Wouldn't it be a bit simpler to click the edit button and change the perceived falsehoods in an encyclopedic manner?

    I imagine one could even hire a geek to do it for quite a bit less than the price of hiring a lawyer, filing a lawsuit, then pursuing that suit.
  • Re:Defense (Score:1, Interesting)

    by Anonymous Coward on Saturday March 01, 2008 @12:05PM (#22610050)
    Are wikipedia's server's in italy? Do they have an office there? Do they do business there? If not, then I do not see how Italy has jurisdiction.
  • by The Snowman ( 116231 ) * on Saturday March 01, 2008 @12:14PM (#22610088)

    Wikipedia is headquartered in the US. Do they have an Italian office? I see that a ping to "" returns the same IP address ( as "". So I'm not sure that wikipedia actually has any sort of physical presence in Italy.

    Of course, IANAL, but I'm pretty sure it can be difficult to sue someone in a different country, particularly if you aren't going to their country to file the suit. If they file suit against them in Italian court, I'd expect it would be difficult to enforce a judgement from across the pond.

    This was my thought too. While Italian law is certainly different and this may be a valid argument in Italian court, the hurdle here is twofold. First, prove that Wikipedia is itself at fault for the contents. Given the open source documentation license they use, I am not sure they could prove that. Second, they would need to get someone who is legally able to represent Wikipedia into Italian court.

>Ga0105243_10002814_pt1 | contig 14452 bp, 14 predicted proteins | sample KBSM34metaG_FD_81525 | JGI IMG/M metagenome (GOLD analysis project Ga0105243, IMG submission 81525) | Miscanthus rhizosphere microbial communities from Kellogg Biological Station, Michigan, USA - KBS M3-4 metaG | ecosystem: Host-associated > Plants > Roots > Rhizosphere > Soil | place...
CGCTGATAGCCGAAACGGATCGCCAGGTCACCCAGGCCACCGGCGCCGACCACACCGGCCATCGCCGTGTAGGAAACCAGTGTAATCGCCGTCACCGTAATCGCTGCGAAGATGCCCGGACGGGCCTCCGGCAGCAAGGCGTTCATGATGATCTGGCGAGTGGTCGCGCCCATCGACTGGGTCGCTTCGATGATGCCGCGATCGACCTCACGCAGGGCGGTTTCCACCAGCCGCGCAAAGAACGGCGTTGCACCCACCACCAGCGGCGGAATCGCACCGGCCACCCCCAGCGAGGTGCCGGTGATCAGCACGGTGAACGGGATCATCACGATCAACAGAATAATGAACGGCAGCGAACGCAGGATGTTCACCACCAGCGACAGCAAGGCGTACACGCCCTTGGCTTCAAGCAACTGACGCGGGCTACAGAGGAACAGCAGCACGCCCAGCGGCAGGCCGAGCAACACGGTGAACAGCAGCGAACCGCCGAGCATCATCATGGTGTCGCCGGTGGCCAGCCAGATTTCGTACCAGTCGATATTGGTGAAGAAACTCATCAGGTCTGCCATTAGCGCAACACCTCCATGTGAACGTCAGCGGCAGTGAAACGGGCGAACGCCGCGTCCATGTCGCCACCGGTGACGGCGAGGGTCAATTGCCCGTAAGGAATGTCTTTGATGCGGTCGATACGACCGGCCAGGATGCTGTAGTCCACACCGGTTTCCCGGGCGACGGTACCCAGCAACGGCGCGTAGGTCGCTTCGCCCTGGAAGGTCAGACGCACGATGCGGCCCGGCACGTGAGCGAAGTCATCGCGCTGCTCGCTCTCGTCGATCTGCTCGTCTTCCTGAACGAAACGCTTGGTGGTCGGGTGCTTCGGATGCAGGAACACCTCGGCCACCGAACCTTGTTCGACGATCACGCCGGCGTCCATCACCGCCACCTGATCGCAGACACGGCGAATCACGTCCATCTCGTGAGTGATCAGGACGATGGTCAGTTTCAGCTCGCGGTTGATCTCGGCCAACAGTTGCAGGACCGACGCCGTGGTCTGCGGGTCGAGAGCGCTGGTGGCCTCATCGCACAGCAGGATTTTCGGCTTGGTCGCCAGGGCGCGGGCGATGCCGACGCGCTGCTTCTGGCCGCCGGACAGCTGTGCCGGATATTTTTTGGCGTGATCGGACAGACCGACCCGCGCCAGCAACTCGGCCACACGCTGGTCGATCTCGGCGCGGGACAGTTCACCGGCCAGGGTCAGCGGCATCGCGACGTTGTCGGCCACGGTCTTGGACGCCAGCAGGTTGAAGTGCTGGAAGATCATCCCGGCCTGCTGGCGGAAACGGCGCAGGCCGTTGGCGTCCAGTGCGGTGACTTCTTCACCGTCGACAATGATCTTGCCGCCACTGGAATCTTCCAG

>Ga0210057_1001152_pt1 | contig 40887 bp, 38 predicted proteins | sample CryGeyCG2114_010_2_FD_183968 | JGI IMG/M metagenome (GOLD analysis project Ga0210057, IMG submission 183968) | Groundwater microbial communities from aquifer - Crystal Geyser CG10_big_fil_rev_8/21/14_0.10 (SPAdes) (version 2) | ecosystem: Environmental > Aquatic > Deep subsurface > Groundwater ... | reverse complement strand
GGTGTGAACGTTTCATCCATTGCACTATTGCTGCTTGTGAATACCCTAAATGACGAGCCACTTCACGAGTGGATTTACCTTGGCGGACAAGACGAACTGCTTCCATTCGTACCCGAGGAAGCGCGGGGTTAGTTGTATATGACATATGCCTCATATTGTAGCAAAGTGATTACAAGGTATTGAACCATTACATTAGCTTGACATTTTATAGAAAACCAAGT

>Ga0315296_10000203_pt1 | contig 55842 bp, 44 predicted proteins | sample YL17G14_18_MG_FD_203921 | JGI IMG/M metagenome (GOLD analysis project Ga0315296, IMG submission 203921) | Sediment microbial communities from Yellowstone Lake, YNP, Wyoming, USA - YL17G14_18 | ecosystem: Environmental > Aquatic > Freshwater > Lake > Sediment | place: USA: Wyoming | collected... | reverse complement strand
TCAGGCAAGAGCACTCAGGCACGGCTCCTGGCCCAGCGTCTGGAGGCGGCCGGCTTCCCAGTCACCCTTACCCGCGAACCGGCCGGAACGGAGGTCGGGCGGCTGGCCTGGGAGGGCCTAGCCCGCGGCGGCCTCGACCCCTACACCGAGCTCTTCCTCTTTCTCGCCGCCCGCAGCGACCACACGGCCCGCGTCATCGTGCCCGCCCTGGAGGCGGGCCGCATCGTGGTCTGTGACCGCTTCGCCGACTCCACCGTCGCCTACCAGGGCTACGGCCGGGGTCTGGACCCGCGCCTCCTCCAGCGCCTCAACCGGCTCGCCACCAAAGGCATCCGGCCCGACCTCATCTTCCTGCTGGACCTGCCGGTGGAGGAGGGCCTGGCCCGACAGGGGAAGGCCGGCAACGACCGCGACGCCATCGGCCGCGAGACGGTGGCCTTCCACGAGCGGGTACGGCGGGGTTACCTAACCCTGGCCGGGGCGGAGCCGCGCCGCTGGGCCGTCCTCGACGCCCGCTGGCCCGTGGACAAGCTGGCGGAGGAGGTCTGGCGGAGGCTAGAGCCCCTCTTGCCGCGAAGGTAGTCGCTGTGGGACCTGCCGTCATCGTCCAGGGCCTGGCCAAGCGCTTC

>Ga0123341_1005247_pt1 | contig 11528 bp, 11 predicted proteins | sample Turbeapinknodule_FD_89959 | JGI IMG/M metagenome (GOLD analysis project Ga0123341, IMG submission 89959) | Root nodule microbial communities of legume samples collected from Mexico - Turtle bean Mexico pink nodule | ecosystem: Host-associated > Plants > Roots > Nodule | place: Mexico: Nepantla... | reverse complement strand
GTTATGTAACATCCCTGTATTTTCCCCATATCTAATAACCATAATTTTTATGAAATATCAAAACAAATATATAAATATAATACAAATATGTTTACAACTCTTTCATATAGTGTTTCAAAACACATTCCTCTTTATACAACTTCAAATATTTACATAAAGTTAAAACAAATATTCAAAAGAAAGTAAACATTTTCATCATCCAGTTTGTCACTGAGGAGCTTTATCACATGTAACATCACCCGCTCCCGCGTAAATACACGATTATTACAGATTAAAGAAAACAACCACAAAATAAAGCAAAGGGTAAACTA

For this to work, I believe they would need to convince a U.S. Federal court to extradite people to Italy, and given the merits of this case, I doubt that would happen.

  • Re:Defense (Score:2, Interesting)

    by Anonymous Coward on Saturday March 01, 2008 @12:33PM (#22610182)
    Those statutes are as likely to be used in a real case as Ohio's "It is illegal for more than five women to live in a house." law, or North Carolina's "Elephants may not be used to plow cotton fields.", or Tennessee's "Stealing a horse is punishible by hanging." laws

    Just because a stupid case established precedent, doesn't mean constitutional law, or statutory law doesn't trump it. Therefore, the only way to test these laws is to be brought to suit using them.
  • Re:Florence. where ? (Score:5, Interesting)

    by k33l0r ( 808028 ) on Saturday March 01, 2008 @01:02PM (#22610338) Homepage Journal

    (There are Florence's in Florida, Georgia, California and for all I know every state in the Union.)

    I'm happy that slashdot continues to have some sort of respect for the intellect of the reader. I'm pretty sure that everybody here made the mental connection to Italy, and if they didn't, they should be reading Geography 101 instead of slashdot. Espicially with the "Google Translate" link. And the original document in Italian.

    Crafications such as 'London, England' are only necessary when it is likely that the reader could be confused. Hence there is no need to write 'Beijing, China', for example

    The "dumbing down" of American media isn't really apparent until you compare similar publications from the US to their closest British counterparts. Compare Newsweek [] or Time Magazine [] to The Economist [] or The New York Times [] to The Guardian []. And this isn't just my opinion, it has been validated in studies of the matter.